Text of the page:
A few years ago I went on a 15-day retreat at Loyola House in Guelph, Canada. One beautiful afternoon, I went on a 2-hour walk through the woods, along the creek, through a marsh. I had been praying a lot with questions about the connectedness, the interdependence, of life. As I walked and watched the birds and animals and insects and flowers – all of nature around me – my thoughts turned toward a theme of “cooperation and competition.”
I realized how our culture turns toward competition as the primary model for how we interact, not only with people but with all of creation. The stories of our lives – and the stories of TV, movies, books, songs, and commercials – are mostly about who “wins.” Who is the best, brightest, and most beautiful? The most profitable, most powerful, most popular? Who “dominates the airwaves” and “rises to the top of the polls”? Our language is filled with the metaphors of competition.
As I kept walking, I realized that God’s intention for creation was for cooperation rather than competition. The beauty around me came out of the reality of animals, plants, weather, time – and even people – working together in an entirely natural way. When I got to a particularly moist, damp spot in the woods, and the mosquitoes swarmed around me and settled on my skin to draw some blood, I did wonder about the “beauty” of cooperation. I did not feel particularly cooperative at that moment. Yet it was more their habitat than mine, and I departed quickly.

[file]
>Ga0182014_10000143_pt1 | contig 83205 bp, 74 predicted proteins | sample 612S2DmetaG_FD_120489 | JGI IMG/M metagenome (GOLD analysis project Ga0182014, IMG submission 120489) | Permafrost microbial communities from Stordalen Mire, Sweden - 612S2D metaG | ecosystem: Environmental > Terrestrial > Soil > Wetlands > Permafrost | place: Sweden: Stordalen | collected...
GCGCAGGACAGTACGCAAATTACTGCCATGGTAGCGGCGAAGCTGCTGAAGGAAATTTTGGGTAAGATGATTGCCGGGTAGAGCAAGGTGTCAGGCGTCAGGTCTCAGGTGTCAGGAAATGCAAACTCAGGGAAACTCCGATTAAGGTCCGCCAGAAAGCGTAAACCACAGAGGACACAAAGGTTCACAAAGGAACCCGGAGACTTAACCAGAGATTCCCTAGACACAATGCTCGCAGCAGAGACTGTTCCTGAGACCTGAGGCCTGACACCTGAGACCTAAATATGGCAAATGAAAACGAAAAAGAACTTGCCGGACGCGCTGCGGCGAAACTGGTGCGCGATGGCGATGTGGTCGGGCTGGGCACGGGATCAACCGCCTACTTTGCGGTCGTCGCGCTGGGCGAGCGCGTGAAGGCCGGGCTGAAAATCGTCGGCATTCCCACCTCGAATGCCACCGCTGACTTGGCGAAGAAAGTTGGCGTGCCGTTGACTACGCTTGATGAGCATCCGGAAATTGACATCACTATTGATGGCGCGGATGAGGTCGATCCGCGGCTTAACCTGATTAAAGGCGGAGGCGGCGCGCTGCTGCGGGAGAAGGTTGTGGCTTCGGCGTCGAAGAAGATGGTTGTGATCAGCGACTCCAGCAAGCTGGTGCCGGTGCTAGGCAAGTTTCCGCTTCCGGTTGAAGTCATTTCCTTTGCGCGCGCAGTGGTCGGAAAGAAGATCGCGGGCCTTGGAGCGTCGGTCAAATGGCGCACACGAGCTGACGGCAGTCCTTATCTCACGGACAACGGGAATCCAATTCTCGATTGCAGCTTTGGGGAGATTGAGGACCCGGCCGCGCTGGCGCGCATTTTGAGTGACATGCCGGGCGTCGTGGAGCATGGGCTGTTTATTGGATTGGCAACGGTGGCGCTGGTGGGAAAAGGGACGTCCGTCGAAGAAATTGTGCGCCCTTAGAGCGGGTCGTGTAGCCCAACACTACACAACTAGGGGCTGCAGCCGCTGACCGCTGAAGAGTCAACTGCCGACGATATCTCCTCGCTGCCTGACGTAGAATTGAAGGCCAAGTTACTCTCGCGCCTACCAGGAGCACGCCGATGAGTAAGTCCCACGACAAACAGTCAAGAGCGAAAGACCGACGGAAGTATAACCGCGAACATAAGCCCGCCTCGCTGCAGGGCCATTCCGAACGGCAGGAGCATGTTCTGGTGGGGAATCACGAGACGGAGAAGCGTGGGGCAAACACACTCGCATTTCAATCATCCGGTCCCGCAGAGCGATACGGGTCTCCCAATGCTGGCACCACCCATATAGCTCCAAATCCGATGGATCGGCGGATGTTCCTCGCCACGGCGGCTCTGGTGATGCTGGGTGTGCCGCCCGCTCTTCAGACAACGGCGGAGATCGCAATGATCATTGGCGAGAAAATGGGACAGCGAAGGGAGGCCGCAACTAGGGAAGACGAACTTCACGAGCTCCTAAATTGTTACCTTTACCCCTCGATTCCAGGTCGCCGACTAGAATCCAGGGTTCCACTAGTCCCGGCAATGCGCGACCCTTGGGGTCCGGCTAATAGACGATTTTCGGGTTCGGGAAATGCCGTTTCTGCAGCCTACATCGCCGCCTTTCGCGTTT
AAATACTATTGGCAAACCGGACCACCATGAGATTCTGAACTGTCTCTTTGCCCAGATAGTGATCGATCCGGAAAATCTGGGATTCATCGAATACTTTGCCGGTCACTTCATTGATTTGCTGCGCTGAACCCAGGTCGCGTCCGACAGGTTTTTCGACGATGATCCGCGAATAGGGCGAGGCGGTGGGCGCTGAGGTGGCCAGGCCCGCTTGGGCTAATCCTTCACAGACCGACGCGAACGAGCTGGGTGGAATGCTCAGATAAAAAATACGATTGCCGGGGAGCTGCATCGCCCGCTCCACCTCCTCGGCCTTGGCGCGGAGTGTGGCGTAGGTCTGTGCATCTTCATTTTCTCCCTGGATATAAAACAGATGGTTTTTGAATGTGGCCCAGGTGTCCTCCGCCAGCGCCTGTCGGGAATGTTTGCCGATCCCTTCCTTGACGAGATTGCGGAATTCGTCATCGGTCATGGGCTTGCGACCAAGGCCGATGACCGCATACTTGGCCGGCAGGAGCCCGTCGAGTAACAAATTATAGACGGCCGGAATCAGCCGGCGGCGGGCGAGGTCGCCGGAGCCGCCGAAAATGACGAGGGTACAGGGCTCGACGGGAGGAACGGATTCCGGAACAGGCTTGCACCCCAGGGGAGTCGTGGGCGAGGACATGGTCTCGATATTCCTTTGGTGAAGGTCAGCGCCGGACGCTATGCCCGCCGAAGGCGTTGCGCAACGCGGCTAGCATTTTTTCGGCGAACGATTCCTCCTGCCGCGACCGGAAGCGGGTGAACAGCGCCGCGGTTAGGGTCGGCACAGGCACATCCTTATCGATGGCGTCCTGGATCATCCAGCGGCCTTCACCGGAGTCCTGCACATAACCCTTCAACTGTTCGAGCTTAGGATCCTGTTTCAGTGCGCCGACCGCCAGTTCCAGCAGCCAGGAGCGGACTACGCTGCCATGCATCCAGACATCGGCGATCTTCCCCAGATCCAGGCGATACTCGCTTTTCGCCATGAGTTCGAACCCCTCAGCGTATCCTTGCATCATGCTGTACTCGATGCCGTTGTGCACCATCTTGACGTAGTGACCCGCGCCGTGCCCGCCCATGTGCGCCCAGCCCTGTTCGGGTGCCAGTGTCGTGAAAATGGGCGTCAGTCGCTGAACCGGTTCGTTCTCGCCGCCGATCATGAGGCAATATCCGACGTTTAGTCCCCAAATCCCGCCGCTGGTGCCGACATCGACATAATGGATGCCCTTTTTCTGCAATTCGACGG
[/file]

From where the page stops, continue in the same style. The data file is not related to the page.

The Scriptures, especially in the New Testament, speak of a new age, a new creation, that God is bringing to reality. Through Christ Jesus, we are part of that new creation and called to help create this new age. The spirit of this age is cooperation and not competition, recognizing our interdependence rather than claiming an unreal independence, and connecting with one another and with all of creation through God’s Spirit.